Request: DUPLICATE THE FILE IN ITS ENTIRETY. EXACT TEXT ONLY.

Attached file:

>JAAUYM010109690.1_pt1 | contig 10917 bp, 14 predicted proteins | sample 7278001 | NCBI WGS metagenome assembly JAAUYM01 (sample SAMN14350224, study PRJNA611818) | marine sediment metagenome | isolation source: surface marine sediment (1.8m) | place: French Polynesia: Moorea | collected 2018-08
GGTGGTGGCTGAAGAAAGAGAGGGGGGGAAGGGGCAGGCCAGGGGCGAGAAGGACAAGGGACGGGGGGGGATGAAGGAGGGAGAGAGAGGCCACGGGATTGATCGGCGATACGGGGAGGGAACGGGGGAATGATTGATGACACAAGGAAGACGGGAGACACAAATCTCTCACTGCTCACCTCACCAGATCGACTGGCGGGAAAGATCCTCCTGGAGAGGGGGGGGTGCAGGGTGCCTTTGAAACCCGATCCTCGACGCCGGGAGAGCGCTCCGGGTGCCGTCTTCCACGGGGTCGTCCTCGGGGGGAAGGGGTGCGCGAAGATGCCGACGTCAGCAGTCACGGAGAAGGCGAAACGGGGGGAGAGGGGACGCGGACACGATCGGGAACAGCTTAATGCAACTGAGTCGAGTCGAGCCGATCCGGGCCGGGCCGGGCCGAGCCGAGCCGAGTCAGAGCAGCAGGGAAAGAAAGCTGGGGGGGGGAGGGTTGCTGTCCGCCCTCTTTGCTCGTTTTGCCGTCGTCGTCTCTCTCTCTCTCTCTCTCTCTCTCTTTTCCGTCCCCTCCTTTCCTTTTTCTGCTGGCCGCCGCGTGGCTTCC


>JAAUYM010109690.1_pt1 | contig 10917 bp, 14 predicted proteins | sample 7278001 | NCBI WGS metagenome assembly JAAUYM01 (sample SAMN14350224, study PRJNA611818) | marine sediment metagenome | isolation source: surface marine sediment (1.8m) | place: French Polynesia: Moorea | collected 2018-08
GGTGGTGGCTGAAGAAAGAGAGGGGGGGAAGGGGCAGGCCAGGGGCGAGAAGGACAAGGGACGGGGGGGGATGAAGGAGGGAGAGAGAGGCCACGGGATTGATCGGCGATACGGGGAGGGAACGGGGGAATGATTGATGACACAAGGAAGACGGGAGACACAAATCTCTCACTGCTCACCTCACCAGATCGACTGGCGGGAAAGATCCTCCTGGAGAGGGGGGGGTGCAGGGTGCCTTTGAAACCCGATCCTCGACGCCGGGAGAGCGCTCCGGGTGCCGTCTTCCACGGGGTCGTCCTCGGGGGGAAGGGGTGCGCGAAGATGCCGACGTCAGCAGTCACGGAGAAGGCGAAACGGGGGGAGAGGGGACGCGGACACGATCGGGAACAGCTTAATGCAACTGAGTCGAGTCGAGCCGATCCGGGCCGGGCCGGGCCGAGCCGAGCCGAGTCAGAGCAGCAGGGAAAGAAAGCTGGGGGGGGGAGGGTTGCTGTCCGCCCTCTTTGCTCGTTTTGCCGTCGTCGTCTCTCTCTCTCTCTCTCTCTCTCTCTTTTCCGTCCCCTCCTTTCCTTTTTCTGCTGGCCGCCGCGTGGCTTCC